V12 Matra: The Best-Sounding Engine Ever?
Ferrari’s V12 powerplants have culminated in some of the most iconic audio spectacles ever heard, from highway models like the Ferrari 812 Superfast all the way to the Scuderia Ferrari F1 series. But with so many noteworthy machines, could we really distinguish the Prancing Horse’s V12 as being the most delightful-sounding out of them all?
The YouTube channel VisioRacer shared a intriguing story behind the French company Matra. After its beginning in 1965, the racing arm of Matra emerged onto the scene with a game-changing V12 — the 3.0-liter MS9. Its groundbreaking engineer, Georges Martin, showcased his amazing craftsmanship by producing 390 horsepower and 198 lb-ft torque from an entirely aluminum motor.
In spite of the resounding roar of the V12 engine, the MS9 was not as successful as predicted in Formula 1 owing to excessive fuel usage, power inadequacy, and constant reliability problems.
In 1969, when renowned British Formula One racer Sir Jackie Stewart chose to employ a Ford-Cosworth DFV engine, the French firm Matra achieved history by attaining victory in both the driver and constructor championship awards.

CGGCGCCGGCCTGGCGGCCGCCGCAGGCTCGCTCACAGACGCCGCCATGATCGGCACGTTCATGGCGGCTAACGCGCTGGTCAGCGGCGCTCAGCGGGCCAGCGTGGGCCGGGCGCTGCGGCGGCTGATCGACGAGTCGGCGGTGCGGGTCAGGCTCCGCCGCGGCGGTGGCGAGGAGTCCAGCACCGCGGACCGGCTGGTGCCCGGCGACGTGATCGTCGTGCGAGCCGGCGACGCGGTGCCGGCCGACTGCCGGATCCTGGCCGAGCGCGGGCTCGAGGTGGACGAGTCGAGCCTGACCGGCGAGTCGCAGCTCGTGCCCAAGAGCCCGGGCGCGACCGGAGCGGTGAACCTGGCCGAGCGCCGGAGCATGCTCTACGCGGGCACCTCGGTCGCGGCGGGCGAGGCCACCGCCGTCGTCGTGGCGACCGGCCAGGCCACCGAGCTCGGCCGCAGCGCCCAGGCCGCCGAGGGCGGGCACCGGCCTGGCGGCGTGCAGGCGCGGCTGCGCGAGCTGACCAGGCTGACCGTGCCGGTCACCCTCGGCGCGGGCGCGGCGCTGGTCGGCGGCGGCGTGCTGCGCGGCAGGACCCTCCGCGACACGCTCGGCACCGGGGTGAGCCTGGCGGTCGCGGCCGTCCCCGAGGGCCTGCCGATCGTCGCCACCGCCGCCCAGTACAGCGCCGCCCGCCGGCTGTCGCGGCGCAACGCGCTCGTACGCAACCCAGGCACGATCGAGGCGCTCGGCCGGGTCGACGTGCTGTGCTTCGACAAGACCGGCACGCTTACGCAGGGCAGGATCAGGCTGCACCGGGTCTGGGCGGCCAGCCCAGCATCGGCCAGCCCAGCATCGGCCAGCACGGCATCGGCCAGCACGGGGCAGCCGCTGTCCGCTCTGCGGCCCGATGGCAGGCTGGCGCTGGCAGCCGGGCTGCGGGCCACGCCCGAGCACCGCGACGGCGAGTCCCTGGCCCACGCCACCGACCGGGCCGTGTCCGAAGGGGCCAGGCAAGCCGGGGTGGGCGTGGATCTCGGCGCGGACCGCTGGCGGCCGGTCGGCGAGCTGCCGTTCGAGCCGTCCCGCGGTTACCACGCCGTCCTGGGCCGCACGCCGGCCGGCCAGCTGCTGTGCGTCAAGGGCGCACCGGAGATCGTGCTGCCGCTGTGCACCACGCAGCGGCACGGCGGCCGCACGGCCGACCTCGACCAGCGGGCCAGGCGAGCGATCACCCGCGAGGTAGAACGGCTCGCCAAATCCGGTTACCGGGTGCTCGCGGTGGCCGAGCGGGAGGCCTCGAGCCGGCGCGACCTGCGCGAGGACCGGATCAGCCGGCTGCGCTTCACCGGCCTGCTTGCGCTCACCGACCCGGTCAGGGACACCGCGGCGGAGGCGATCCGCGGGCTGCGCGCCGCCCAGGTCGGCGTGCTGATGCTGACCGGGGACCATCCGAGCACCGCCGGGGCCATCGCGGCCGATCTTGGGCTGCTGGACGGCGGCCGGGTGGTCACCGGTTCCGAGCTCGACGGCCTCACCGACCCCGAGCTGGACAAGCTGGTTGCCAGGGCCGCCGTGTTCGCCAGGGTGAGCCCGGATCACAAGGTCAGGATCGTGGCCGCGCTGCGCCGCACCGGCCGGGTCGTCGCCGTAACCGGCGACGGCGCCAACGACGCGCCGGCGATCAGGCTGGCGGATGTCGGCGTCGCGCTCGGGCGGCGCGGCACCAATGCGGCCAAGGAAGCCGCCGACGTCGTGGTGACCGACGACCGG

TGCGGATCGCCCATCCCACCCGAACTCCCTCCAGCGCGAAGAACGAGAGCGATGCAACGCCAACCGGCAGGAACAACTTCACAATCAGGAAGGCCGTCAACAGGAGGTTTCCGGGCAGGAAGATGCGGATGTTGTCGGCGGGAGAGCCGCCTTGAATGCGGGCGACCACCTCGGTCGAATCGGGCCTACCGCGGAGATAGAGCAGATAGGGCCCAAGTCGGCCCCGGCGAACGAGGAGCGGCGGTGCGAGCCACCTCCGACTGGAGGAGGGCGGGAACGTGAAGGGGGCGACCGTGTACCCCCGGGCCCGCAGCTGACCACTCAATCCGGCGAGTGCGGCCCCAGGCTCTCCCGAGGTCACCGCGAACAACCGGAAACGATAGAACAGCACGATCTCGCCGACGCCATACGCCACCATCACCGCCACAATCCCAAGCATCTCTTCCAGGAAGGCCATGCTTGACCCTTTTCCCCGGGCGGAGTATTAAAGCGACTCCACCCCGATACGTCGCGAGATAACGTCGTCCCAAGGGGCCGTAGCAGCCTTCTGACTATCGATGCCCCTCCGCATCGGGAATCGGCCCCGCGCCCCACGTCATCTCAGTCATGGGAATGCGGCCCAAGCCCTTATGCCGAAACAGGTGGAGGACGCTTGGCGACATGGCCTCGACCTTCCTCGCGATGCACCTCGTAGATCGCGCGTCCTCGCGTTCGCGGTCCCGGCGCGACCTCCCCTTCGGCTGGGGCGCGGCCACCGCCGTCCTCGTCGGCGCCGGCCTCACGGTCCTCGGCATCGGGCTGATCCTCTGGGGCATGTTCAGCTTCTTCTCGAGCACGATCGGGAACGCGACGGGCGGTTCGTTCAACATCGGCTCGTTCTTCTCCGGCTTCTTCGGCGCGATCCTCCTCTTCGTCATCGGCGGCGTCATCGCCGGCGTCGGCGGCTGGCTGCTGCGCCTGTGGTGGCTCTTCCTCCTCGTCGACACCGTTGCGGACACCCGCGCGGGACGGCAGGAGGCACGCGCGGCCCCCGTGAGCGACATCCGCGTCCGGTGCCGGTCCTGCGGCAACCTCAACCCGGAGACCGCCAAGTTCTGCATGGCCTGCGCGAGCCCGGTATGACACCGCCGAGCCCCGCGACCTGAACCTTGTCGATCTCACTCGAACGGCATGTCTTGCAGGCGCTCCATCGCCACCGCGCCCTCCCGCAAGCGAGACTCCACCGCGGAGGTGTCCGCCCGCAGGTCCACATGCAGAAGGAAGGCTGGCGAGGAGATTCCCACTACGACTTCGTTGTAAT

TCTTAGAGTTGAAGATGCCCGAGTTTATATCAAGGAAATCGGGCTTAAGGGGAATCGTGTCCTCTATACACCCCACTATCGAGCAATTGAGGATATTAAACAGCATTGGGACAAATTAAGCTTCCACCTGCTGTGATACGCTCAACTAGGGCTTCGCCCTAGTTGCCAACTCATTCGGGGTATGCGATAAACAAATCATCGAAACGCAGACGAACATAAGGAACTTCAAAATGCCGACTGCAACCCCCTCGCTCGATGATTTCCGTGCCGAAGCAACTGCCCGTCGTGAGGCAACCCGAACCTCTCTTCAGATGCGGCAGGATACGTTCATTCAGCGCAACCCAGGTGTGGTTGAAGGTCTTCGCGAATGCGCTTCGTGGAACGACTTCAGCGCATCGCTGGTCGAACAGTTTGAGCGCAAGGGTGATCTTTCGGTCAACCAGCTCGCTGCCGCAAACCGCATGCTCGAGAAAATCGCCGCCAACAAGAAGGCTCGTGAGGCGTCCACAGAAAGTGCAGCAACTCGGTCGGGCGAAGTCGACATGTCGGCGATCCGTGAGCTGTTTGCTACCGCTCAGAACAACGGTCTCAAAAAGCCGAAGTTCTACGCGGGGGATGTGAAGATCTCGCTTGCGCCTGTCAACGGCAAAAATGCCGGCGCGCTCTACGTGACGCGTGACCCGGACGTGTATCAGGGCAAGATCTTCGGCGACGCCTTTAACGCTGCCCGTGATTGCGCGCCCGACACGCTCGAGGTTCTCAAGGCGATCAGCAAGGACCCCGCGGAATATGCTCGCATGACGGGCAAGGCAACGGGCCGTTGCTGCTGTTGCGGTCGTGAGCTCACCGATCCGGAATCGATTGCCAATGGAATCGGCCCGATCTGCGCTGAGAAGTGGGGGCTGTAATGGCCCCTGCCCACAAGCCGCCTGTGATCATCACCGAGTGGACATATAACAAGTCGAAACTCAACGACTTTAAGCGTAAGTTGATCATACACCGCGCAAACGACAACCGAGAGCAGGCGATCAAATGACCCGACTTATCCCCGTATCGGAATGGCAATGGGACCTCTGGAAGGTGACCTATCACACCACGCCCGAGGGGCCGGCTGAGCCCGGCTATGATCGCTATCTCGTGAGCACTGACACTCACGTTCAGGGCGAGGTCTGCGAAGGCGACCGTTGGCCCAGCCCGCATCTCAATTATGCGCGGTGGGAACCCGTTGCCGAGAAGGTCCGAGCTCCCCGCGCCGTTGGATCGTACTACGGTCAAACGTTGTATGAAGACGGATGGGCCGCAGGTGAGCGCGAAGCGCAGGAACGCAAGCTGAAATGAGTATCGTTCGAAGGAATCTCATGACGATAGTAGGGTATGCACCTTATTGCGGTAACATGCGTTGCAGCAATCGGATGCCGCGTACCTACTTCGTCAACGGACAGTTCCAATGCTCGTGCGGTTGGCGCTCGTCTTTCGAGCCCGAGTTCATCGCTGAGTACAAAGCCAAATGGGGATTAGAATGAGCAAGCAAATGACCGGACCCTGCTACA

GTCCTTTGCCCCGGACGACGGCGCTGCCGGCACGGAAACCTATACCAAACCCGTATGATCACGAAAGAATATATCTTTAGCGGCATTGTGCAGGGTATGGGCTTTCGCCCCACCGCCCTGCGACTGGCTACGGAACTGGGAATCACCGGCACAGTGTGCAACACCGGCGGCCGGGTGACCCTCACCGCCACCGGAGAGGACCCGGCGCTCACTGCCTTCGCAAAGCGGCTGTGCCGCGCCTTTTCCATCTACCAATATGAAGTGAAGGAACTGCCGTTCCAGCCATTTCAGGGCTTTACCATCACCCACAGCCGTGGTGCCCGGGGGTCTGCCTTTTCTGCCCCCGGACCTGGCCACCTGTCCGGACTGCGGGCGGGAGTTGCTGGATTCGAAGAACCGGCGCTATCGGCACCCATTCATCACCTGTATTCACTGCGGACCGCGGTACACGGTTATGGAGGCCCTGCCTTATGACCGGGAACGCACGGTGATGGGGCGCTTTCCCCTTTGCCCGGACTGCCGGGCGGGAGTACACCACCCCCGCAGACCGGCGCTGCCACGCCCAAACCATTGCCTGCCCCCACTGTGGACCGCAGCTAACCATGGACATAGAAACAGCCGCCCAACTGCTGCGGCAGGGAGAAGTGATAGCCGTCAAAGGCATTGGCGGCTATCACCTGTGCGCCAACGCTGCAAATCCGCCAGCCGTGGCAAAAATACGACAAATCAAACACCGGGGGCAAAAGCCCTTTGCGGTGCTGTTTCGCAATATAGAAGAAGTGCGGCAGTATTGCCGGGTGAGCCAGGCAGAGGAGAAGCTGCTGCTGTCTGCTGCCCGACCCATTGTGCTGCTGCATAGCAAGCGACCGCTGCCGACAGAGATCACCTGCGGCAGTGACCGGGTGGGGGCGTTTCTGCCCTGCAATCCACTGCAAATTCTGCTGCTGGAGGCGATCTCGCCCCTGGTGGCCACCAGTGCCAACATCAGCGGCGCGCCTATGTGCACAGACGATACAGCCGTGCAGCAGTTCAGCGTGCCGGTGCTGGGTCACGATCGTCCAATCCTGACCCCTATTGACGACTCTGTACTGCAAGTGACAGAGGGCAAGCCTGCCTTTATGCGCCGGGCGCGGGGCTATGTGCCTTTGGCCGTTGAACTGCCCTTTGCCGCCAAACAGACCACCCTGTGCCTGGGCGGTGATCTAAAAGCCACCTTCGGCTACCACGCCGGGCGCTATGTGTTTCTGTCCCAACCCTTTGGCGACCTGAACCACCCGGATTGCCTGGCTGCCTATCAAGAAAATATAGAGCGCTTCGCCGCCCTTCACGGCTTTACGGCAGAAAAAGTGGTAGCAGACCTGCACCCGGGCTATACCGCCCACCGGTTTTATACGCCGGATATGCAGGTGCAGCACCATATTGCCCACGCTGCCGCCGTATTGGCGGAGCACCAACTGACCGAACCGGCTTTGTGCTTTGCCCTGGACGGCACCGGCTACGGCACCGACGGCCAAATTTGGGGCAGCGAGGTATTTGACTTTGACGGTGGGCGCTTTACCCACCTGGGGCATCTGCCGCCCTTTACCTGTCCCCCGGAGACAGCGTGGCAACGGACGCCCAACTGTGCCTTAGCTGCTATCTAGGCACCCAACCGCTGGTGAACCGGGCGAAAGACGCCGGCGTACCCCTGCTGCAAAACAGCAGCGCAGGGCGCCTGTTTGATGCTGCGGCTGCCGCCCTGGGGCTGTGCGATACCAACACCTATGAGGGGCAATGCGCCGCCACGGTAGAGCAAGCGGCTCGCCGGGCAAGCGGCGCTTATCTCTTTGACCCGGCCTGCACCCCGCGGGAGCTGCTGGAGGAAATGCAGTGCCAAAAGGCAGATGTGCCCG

Matra persistently pursued their motor program, ultimately crafting an extended version known as the MS12. Modeled after the engine configurations of Cosworth, the MS12 kept a resemblance to the MS9 plan including its block and crankshaft.
The cylinder head underwent extensive modification, allowing the engine to generate an equal magnitude of power as the Cosworth at 10,000 revs per minute. Thus the V12 yielded 450 horsepower at 11,000 rpm for a gain of 60 hp and 253 pounds-feet of torque at 8,000 rpm.
Despite this, the racing crew managed to yield only five steps of honour and three quickest tours amid the F1 seasons from 1970 to 1972.
Matra raced its extensively modified V12 engine to the enduro racetrack, winning its initial 24 Hours of Le Mans success in 1972 due to the MS670. Graham Hill and Henri Pescarolo earned first place in P1 and Francois Cevert and Howden Ganley then came in second for P2. In the consecutive two years, the squad acquired both drivers’ and constructors’ championship trophies.
Specifications-wise, the MS670 featured a potent MS73 V12 engine for a maximum of 480 horsepower, allowing it to accomplish a top velocity of 199 mph on the Mulsanne Straight.
At the close of the 1974 season, Matra Racing declared its departure from the world of competitive motorsports. Although the organization’s program was done, they still left us with an influence that lingered for a long time afterwards. Can it rival the classic roar of a Ferrari? That is up to you; ultimately, opinions will vary depending on each individual.